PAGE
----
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September 30, 2016 / 27 Elul, 5776

Posts Tagged ‘Parkinson’s disease’

Israeli Researchers: Smartphone App May Help Parkinson’s Patients [video]

Thursday, June 25th, 2015

Many patients in the latter stage of Parkinson’s disease are at high risk of dangerous, sometimes fatal, falls. One major reason is the disabling symptom referred to as Freezing of Gait (FoG) — brief episodes of an inability to step forward that typically occurs during gait initiation or when turning while walking.

Patients who experience FoG often lose their independence, which has a direct effect on their already degenerating quality of life. In the absence of effective pharmacological therapies for FoG, technology-based solutions to alleviate the symptom and prolong the patients’ ability to live independently are desperately being sought.

CuPID is a project three years in the making and the product of an eight-member European Union-funded consortium including researchers at Tel Aviv University. It strives to provide personalized rehabilitation for patients with Parkinson’s disease who experience FoG or other gait disturbances.

CuPID is a home-based, personalized rehabilitation tool in the form of a Smartphone app that harnesses wearable sensors, audio biofeedback, and external cueing to provide intense motivational training tailored to each patient. The results are monitored remotely by medical professionals, who provide quality care while enhancing patient compliance.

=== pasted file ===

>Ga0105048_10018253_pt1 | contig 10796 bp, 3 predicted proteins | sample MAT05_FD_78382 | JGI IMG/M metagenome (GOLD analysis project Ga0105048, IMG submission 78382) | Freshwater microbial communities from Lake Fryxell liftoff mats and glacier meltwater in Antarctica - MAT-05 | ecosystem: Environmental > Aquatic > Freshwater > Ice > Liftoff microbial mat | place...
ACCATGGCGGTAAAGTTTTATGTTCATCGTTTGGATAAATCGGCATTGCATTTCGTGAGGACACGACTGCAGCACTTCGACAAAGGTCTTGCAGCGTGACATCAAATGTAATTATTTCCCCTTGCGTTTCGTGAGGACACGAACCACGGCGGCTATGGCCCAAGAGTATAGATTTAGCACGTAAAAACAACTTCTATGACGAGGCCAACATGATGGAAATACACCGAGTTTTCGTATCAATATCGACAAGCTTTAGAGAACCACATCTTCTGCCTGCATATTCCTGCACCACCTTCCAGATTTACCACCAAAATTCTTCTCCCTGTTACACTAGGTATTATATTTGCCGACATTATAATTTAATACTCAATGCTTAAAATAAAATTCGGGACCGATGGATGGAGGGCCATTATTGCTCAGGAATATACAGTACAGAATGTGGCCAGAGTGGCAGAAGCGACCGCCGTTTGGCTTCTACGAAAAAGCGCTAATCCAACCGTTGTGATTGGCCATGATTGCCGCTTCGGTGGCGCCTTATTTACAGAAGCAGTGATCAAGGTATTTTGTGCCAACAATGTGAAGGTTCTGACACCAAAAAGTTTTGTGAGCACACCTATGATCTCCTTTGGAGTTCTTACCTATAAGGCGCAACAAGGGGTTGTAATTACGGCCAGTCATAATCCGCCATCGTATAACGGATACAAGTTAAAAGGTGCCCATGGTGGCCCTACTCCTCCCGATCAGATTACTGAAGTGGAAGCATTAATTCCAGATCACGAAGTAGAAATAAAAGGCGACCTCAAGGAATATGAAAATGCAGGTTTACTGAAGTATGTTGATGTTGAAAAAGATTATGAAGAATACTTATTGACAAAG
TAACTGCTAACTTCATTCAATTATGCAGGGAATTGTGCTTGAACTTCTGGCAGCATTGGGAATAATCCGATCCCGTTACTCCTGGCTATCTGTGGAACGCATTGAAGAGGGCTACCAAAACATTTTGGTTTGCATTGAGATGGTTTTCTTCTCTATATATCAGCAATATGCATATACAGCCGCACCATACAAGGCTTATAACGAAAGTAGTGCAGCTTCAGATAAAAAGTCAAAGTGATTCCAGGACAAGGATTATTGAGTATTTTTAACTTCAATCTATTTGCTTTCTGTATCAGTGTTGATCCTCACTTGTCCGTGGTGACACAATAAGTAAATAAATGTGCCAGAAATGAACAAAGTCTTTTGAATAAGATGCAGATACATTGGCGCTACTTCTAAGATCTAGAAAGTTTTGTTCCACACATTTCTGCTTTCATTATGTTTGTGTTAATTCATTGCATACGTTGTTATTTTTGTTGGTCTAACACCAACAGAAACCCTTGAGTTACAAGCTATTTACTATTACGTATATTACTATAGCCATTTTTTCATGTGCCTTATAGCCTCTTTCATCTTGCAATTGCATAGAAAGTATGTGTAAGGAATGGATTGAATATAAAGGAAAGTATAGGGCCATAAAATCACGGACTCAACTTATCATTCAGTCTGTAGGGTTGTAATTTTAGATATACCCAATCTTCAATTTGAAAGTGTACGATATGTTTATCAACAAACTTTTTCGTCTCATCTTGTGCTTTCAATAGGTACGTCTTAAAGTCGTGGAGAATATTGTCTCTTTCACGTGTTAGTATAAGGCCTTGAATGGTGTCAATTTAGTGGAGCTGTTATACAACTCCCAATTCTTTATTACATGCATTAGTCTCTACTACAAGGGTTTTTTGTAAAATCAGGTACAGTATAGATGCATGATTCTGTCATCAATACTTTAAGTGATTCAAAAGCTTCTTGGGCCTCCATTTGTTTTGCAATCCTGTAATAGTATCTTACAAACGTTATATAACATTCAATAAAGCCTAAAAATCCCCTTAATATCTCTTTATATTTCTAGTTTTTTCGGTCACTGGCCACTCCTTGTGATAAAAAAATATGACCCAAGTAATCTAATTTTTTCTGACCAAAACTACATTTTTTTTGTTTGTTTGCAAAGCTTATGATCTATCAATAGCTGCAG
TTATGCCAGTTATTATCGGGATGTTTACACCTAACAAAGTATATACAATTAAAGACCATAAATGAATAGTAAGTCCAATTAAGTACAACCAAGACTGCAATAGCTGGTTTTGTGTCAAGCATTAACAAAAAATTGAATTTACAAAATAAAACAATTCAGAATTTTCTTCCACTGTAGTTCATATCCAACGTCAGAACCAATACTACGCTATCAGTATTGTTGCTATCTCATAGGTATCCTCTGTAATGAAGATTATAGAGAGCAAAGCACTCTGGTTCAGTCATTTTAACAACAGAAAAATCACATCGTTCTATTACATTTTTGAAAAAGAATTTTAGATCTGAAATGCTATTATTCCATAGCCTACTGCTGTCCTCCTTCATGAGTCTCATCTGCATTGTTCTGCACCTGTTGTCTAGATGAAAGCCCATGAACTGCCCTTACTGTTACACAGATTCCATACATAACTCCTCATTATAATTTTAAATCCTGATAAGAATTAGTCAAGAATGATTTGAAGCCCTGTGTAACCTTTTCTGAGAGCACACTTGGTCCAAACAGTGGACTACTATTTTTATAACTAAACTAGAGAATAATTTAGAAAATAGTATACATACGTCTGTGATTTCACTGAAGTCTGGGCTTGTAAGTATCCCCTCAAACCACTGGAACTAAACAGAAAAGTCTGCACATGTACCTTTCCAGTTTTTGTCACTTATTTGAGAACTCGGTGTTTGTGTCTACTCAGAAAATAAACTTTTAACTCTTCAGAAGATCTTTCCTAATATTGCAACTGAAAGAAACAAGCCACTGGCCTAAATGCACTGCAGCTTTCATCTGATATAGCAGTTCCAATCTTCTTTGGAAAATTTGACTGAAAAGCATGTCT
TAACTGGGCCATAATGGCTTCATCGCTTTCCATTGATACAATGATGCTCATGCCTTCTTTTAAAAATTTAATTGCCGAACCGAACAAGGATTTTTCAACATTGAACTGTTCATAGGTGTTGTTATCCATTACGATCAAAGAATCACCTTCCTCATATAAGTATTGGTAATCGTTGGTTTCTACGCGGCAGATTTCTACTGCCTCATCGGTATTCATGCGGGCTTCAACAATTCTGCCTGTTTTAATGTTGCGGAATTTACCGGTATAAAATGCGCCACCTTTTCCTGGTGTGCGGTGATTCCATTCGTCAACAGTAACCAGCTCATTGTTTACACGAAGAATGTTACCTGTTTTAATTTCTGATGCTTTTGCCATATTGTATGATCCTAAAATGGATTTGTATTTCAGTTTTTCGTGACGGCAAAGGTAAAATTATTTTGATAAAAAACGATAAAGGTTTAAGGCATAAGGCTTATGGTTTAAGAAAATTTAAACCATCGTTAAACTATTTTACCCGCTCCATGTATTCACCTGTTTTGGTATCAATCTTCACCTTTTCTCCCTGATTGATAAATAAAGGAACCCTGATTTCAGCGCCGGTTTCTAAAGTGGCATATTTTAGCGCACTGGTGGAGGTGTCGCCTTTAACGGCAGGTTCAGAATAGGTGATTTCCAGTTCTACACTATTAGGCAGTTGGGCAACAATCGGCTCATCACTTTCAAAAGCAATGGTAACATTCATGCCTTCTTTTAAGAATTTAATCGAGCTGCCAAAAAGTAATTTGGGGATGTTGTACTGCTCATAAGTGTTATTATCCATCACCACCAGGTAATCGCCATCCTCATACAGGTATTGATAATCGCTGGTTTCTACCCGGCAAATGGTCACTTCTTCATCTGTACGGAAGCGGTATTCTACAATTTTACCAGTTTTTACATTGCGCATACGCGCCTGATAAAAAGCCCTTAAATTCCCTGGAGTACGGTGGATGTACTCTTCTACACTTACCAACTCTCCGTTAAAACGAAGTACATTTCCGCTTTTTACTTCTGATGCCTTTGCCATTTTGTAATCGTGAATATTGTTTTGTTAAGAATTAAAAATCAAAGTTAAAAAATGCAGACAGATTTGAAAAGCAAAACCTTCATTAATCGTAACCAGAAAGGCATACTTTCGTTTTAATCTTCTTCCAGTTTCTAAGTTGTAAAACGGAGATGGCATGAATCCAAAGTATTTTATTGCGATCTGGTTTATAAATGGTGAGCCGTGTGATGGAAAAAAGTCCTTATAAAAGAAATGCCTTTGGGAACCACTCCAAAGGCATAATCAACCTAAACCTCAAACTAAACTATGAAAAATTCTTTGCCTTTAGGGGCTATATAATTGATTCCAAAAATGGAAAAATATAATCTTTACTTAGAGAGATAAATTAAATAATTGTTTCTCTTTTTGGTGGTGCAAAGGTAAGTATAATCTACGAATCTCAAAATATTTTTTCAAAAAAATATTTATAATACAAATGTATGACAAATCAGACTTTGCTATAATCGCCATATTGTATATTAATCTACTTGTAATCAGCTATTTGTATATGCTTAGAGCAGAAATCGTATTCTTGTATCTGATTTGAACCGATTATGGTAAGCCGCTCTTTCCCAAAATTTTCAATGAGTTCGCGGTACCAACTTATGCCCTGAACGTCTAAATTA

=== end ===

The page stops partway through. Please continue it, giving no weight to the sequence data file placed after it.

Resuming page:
The CuPID app just completed its pilot run and is being fine-tuned for more widespread use. It utilizes small sensors placed on a patient’s shoes that measure a person’s gait in “real-time.” If certain deviations from a pre-set norm emerge, an audio message alerts the patient to change his or her walking pattern immediately to avoid a dangerous situation.

Tel Aviv University Prof. Jeffrey Hausdorff said:

FoG is a leading cause of disability in patients with Parkinson’s disease. It often occurs during ‘walking transitions’ associated with turning, starting, stopping, and moving in open spaces. It can also occur when people approach narrow spaces, such as doors or elevators, and in crowded places. Recognizing such situations is a very powerful key for prevention — and this is one of the features of this program.

Prof. Hausdorff and his team at Tel Aviv Medical Center conducted a pilot study on 40 subjects: 20 patients with Parkinson’s disease who used the CuPID app and 20 patients who carried out conventional exercises and did not use the app. The results are promising and the investigators are currently exploring the possibility of a larger follow-up study to further demonstrate the app’s efficacy. Tel Aviv University Dr. Anat Mirelman, who co-directed the project, explained that FoG episodes resemble a short-circuit in the brain, rendering it unable to generate the appropriate stepping pattern, often leaving the patient in an untenable and frustrating situation. The app is designed to circumvent that difficulty. She said: